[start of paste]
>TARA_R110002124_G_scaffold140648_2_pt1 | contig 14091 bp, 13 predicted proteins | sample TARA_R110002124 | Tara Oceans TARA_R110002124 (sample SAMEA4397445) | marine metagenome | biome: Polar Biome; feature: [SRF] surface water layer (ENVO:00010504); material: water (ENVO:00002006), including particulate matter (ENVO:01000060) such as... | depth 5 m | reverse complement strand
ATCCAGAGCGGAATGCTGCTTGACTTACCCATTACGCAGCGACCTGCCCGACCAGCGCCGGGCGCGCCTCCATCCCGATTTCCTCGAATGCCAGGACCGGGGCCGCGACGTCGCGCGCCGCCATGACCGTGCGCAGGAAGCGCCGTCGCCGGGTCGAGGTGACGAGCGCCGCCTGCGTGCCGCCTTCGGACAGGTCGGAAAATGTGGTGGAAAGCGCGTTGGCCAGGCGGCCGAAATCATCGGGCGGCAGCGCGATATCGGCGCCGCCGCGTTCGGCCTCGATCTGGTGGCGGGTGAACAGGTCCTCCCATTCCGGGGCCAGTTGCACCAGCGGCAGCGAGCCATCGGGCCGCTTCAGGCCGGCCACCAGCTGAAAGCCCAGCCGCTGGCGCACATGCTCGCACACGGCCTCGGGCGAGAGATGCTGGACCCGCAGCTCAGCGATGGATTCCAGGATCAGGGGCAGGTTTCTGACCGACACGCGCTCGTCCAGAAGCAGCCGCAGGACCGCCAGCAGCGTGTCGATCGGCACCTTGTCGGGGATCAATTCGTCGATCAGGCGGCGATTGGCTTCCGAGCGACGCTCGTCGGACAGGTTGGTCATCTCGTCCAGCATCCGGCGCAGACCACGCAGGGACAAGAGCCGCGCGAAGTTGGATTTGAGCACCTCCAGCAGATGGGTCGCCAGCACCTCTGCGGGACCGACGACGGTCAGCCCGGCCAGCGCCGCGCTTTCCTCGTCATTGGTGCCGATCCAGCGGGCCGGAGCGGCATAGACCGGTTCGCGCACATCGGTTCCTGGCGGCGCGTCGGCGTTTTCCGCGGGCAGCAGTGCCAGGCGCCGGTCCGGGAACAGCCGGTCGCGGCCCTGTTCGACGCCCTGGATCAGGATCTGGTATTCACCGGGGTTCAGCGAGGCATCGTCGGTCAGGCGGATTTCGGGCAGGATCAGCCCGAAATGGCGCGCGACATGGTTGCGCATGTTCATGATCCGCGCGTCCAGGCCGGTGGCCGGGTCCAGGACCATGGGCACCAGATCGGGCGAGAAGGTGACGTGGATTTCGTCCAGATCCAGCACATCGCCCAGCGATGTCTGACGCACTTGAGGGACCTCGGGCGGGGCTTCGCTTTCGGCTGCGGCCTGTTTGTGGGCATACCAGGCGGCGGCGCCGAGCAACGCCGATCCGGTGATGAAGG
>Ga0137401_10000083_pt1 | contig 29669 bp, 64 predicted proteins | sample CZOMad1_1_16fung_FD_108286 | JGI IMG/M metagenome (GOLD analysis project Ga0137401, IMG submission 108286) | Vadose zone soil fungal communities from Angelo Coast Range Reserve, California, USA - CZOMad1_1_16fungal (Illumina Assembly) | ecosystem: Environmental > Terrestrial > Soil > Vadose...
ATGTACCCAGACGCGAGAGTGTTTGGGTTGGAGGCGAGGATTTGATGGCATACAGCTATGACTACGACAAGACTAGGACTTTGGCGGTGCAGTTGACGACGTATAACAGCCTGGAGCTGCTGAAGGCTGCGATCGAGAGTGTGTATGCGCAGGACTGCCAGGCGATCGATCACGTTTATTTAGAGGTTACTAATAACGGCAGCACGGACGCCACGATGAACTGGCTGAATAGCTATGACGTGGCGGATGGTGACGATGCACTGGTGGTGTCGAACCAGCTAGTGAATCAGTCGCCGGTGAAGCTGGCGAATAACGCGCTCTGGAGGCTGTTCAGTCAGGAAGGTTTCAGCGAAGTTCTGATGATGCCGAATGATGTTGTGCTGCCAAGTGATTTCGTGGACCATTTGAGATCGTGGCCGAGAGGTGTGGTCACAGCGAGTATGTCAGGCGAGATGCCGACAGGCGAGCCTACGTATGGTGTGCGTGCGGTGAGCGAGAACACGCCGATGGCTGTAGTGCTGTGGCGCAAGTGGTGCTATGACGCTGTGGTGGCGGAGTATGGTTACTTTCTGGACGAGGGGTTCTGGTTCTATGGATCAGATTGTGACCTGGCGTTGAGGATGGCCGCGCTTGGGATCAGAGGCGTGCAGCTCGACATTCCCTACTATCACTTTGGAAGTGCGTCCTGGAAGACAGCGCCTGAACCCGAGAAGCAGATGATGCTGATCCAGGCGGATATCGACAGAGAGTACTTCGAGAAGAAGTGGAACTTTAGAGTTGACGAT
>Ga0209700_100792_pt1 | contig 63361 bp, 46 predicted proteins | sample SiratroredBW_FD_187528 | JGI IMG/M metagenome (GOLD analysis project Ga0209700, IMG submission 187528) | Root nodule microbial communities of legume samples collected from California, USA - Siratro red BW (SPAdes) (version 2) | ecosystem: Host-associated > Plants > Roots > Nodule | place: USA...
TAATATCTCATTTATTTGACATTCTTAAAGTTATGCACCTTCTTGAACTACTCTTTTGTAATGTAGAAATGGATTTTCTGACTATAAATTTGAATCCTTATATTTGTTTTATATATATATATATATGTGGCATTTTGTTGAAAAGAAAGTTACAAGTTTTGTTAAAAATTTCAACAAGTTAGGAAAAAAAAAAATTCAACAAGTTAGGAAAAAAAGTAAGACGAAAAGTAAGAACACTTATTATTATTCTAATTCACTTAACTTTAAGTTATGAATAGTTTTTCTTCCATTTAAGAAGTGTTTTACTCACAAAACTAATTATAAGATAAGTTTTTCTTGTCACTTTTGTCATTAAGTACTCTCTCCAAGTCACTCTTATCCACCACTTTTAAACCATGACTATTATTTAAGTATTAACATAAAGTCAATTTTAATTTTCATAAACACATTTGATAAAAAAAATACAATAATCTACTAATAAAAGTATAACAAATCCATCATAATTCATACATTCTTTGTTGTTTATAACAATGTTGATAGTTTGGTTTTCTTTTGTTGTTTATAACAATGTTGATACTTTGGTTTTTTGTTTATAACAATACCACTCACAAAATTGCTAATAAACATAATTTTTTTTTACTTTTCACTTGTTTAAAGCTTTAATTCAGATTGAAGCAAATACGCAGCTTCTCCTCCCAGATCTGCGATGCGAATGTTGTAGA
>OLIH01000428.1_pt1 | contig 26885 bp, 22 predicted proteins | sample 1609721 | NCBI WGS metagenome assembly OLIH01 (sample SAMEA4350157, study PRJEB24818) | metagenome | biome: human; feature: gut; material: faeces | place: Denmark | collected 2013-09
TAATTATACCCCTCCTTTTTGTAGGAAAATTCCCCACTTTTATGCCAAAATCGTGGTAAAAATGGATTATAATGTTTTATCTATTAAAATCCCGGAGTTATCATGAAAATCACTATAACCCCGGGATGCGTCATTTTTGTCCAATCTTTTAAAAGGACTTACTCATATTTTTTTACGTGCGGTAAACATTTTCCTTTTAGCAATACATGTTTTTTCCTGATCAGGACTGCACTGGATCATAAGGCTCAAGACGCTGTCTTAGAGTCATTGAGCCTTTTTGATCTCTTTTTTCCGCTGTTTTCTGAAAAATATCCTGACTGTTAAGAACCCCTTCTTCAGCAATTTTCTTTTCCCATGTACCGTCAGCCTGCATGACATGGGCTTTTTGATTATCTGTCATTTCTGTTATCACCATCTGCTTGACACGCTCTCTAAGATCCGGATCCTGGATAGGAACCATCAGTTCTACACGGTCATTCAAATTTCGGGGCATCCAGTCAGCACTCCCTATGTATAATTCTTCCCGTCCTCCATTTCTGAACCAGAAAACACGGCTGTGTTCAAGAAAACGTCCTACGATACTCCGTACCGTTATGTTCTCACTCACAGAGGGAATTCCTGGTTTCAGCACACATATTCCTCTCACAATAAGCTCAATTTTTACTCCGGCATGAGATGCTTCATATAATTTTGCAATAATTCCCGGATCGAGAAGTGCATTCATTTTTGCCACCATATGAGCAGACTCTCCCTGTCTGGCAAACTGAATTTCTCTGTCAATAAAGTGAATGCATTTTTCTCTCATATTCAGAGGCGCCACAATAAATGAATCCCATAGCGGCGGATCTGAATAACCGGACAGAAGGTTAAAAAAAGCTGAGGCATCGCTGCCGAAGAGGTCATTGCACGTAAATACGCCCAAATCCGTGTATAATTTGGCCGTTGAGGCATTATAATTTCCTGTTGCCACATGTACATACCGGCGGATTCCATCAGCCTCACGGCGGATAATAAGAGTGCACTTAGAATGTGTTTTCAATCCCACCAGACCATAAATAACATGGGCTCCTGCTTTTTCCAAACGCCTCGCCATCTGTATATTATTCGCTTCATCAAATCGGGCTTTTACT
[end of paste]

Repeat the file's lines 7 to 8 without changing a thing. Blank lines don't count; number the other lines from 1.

>OLIH01000428.1_pt1 | contig 26885 bp, 22 predicted proteins | sample 1609721 | NCBI WGS metagenome assembly OLIH01 (sample SAMEA4350157, study PRJEB24818) | metagenome | biome: human; feature: gut; material: faeces | place: Denmark | collected 2013-09
TAATTATACCCCTCCTTTTTGTAGGAAAATTCCCCACTTTTATGCCAAAATCGTGGTAAAAATGGATTATAATGTTTTATCTATTAAAATCCCGGAGTTATCATGAAAATCACTATAACCCCGGGATGCGTCATTTTTGTCCAATCTTTTAAAAGGACTTACTCATATTTTTTTACGTGCGGTAAACATTTTCCTTTTAGCAATACATGTTTTTTCCTGATCAGGACTGCACTGGATCATAAGGCTCAAGACGCTGTCTTAGAGTCATTGAGCCTTTTTGATCTCTTTTTTCCGCTGTTTTCTGAAAAATATCCTGACTGTTAAGAACCCCTTCTTCAGCAATTTTCTTTTCCCATGTACCGTCAGCCTGCATGACATGGGCTTTTTGATTATCTGTCATTTCTGTTATCACCATCTGCTTGACACGCTCTCTAAGATCCGGATCCTGGATAGGAACCATCAGTTCTACACGGTCATTCAAATTTCGGGGCATCCAGTCAGCACTCCCTATGTATAATTCTTCCCGTCCTCCATTTCTGAACCAGAAAACACGGCTGTGTTCAAGAAAACGTCCTACGATACTCCGTACCGTTATGTTCTCACTCACAGAGGGAATTCCTGGTTTCAGCACACATATTCCTCTCACAATAAGCTCAATTTTTACTCCGGCATGAGATGCTTCATATAATTTTGCAATAATTCCCGGATCGAGAAGTGCATTCATTTTTGCCACCATATGAGCAGACTCTCCCTGTCTGGCAAACTGAATTTCTCTGTCAATAAAGTGAATGCATTTTTCTCTCATATTCAGAGGCGCCACAATAAATGAATCCCATAGCGGCGGATCTGAATAACCGGACAGAAGGTTAAAAAAAGCTGAGGCATCGCTGCCGAAGAGGTCATTGCACGTAAATACGCCCAAATCCGTGTATAATTTGGCCGTTGAGGCATTATAATTTCCTGTTGCCACATGTACATACCGGCGGATTCCATCAGCCTCACGGCGGATAATAAGAGTGCACTTAGAATGTGTTTTCAATCCCACCAGACCATAAATAACATGGGCTCCTGCTTTTTCCAAACGCCTCGCCATCTGTATATTATTCGCTTCATCAAATCGGGCTTTTACT